We found Hannibal to be quite a charming town and well worth hangin’ out in for a day along our Mississippi River voyage.




Meanwhile, back on the American Queen Steamboat, the evening entertainment aboard the paddle wheeler took an entertaining turn in a more personal way.  Check back for more details in my next post!





I liked the historic feel of Burlington, which was quite different from where I grew up in Southern California.  Several of the downtown Burlington buildings are on the National Register of Historic Places, and it was great to see the care taken to preserve these old buildings.

Take the Capitol Theater, for example.  Dating back to 1937, the 700-seat theater had been closed since 1977; however, a foundation of passionate citizens was formed to raise the money needed to restore the theater back to its 1937 splendor– with some modern additions.  Such painstaking care was taken in the restoration that the new seats and carpet were reproduced to look like the originals, and a boatload of money was spent to restore the marquee to exactly as it looked in its heyday.


We took a guided tour, one of the included attractions for the day.  I especially liked the art deco-style lighting throughout the theater, and the old projector was a classic!


The hop on-hop off bus also made stops at the top of Heritage Hill, a beautiful neighborhood of lovely old homes and Snake Alley.



Constructed in 1894, Snake Alley was once known as the crookedest alley in the world.  It was built to create a short cut from the top of the hill to the business district below.  Needing to accommodate horses, the mode of transportation at the time, the bricks were tilted higher on the upper edges, making it easier for the horse’s hooves to catch on the raised edge making the ascent easier and the descent a lot safer.


We didn’t have access to a horse, so we hoofed the 275 feet of Snake Alley carefully on foot to the street below.

While bumming around Burlington, we had a quick look at St. Paul’s Catholic Church:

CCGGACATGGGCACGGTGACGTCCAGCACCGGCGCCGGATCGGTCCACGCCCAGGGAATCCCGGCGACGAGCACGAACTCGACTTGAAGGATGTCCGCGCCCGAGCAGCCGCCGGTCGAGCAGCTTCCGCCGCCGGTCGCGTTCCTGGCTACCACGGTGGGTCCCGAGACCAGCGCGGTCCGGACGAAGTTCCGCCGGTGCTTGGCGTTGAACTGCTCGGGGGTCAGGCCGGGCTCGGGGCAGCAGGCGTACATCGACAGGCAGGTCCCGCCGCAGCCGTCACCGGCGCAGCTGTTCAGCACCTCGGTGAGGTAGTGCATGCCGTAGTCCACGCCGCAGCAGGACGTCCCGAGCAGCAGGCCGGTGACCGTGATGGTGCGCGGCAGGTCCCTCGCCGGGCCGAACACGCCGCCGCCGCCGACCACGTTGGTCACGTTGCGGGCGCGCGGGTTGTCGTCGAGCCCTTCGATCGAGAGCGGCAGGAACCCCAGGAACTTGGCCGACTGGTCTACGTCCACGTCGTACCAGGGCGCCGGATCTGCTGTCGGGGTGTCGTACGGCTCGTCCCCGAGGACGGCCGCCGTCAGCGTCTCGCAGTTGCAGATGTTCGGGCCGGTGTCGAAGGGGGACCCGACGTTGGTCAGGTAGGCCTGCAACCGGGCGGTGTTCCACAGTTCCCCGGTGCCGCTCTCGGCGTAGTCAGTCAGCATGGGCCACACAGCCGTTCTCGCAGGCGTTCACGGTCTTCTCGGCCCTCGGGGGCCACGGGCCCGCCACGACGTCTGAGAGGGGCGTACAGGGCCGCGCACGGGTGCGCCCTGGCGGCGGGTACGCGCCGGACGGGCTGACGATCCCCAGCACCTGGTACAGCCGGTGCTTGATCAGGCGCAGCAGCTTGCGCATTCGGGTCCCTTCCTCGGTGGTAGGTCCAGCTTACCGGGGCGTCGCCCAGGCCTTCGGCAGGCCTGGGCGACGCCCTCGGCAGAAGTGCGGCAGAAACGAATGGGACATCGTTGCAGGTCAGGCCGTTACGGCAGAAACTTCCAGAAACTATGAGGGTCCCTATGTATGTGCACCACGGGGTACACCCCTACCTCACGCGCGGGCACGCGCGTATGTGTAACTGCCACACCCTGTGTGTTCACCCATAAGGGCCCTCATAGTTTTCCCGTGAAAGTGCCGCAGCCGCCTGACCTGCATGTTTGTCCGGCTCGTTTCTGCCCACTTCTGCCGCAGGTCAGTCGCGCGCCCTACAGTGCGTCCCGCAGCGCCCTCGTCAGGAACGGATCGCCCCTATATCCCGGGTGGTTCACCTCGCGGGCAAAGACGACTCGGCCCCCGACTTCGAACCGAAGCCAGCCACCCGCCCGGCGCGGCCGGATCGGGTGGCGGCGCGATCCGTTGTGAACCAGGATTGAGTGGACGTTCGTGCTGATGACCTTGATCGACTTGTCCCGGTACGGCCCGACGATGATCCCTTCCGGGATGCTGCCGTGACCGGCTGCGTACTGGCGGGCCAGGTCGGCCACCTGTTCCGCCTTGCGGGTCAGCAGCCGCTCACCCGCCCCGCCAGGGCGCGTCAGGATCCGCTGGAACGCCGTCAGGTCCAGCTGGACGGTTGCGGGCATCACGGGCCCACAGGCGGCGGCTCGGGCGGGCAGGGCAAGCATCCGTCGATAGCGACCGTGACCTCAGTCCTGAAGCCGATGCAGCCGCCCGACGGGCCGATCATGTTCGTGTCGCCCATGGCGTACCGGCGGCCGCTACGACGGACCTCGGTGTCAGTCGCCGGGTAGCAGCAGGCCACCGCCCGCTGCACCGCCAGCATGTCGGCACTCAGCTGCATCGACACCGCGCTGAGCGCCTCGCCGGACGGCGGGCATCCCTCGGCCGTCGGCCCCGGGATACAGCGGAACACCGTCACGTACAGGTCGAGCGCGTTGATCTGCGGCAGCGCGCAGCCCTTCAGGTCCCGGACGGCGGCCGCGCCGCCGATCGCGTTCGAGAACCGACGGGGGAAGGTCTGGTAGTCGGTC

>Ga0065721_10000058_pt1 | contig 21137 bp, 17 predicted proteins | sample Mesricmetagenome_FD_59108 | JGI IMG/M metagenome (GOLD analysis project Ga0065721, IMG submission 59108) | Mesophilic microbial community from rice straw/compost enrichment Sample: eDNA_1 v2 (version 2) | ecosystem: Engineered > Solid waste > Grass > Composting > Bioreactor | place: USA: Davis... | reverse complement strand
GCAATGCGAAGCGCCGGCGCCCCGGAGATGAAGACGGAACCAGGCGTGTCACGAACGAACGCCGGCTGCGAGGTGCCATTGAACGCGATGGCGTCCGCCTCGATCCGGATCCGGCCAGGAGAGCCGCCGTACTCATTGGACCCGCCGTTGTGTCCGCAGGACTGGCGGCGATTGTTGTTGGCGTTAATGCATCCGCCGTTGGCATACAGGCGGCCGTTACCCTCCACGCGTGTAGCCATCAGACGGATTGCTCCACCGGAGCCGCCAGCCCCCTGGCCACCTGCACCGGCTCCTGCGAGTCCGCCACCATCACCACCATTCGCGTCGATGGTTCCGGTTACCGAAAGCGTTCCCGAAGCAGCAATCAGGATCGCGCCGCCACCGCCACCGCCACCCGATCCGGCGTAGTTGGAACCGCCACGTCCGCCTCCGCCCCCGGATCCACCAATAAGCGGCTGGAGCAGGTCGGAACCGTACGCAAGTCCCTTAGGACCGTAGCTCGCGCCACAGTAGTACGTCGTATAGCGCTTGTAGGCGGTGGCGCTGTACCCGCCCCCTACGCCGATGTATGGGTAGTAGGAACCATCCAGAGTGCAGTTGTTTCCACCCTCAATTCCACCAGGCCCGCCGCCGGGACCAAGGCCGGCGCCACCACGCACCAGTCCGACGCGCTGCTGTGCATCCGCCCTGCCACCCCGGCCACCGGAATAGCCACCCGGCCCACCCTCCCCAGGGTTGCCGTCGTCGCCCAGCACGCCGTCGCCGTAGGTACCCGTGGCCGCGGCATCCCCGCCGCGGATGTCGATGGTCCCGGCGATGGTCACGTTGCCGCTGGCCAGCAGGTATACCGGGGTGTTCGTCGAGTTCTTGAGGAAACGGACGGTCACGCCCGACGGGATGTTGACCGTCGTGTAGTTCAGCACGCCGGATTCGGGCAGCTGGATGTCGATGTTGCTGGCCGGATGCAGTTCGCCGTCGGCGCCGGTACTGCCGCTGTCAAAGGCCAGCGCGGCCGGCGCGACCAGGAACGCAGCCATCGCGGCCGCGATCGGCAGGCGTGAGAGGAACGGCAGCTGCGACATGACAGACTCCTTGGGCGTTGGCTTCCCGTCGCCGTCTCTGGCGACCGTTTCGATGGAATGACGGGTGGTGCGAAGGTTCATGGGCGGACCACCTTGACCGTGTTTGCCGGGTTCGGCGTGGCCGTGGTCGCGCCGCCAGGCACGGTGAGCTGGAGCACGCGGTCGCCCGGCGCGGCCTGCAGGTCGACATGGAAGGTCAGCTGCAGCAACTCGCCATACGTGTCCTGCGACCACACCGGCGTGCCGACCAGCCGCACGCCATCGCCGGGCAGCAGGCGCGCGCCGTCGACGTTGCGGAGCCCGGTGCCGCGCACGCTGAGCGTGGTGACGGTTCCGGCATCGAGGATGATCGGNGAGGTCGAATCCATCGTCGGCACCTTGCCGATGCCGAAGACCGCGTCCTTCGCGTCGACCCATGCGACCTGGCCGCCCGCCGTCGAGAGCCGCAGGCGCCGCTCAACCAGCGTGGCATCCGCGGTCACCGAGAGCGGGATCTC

In all, it was a pleasant little historic city of 25,000-26,000 people, and we enjoyed having a look around.


It was another beautiful sail-away highlighted by an entertaining calliope concert!













A typical river barge on the Mississippi River


Coming up next:  HANGIN’ IN HANNIBAL




The “Quad Cities” region, at the confluence of the Rock and Mississippi rivers, was next up on the journey aboard the American Queen Steamboat paddle wheeler.  Located in northwest Illinois and southeast Iowa, the focus of the hop on-hop off bus route encompassed Davenport and Bettendorf, the two Iowa Quad Cities  We hopped aboard for a look around.


The Isabel Bloom sculpture studio, in Bettendorf, was our first stop where we saw a demonstration of how they make their sculptures.


In Davenport we chose to spend some of our time at the River Music Experience, which included a very cool performance by two local musicians, and a stroll through the Bix Beiderbecke Museum.  Davenport was home to the great jazz cornetist in his younger days, so the private not-for-profit museum was established for the purpose of collecting, preserving, and exhibiting material related to his life and career.

We also enjoyed the exhibits at the Figge Art Museum, where the highlight for us was seeing this Tiffany stained glass window:



Downtown Davenport


A bank building in Davenport

Back on board, the sail-away was eventful, between the bridges we sailed under, the calliope concert (always fun!), and the locks we went through.  It’s a tradition for the steamboat crew and passengers to throw beads to spectators at the locks, so one of the officers handed out strands of beads to toss to these onlookers, who made a sport of catching them!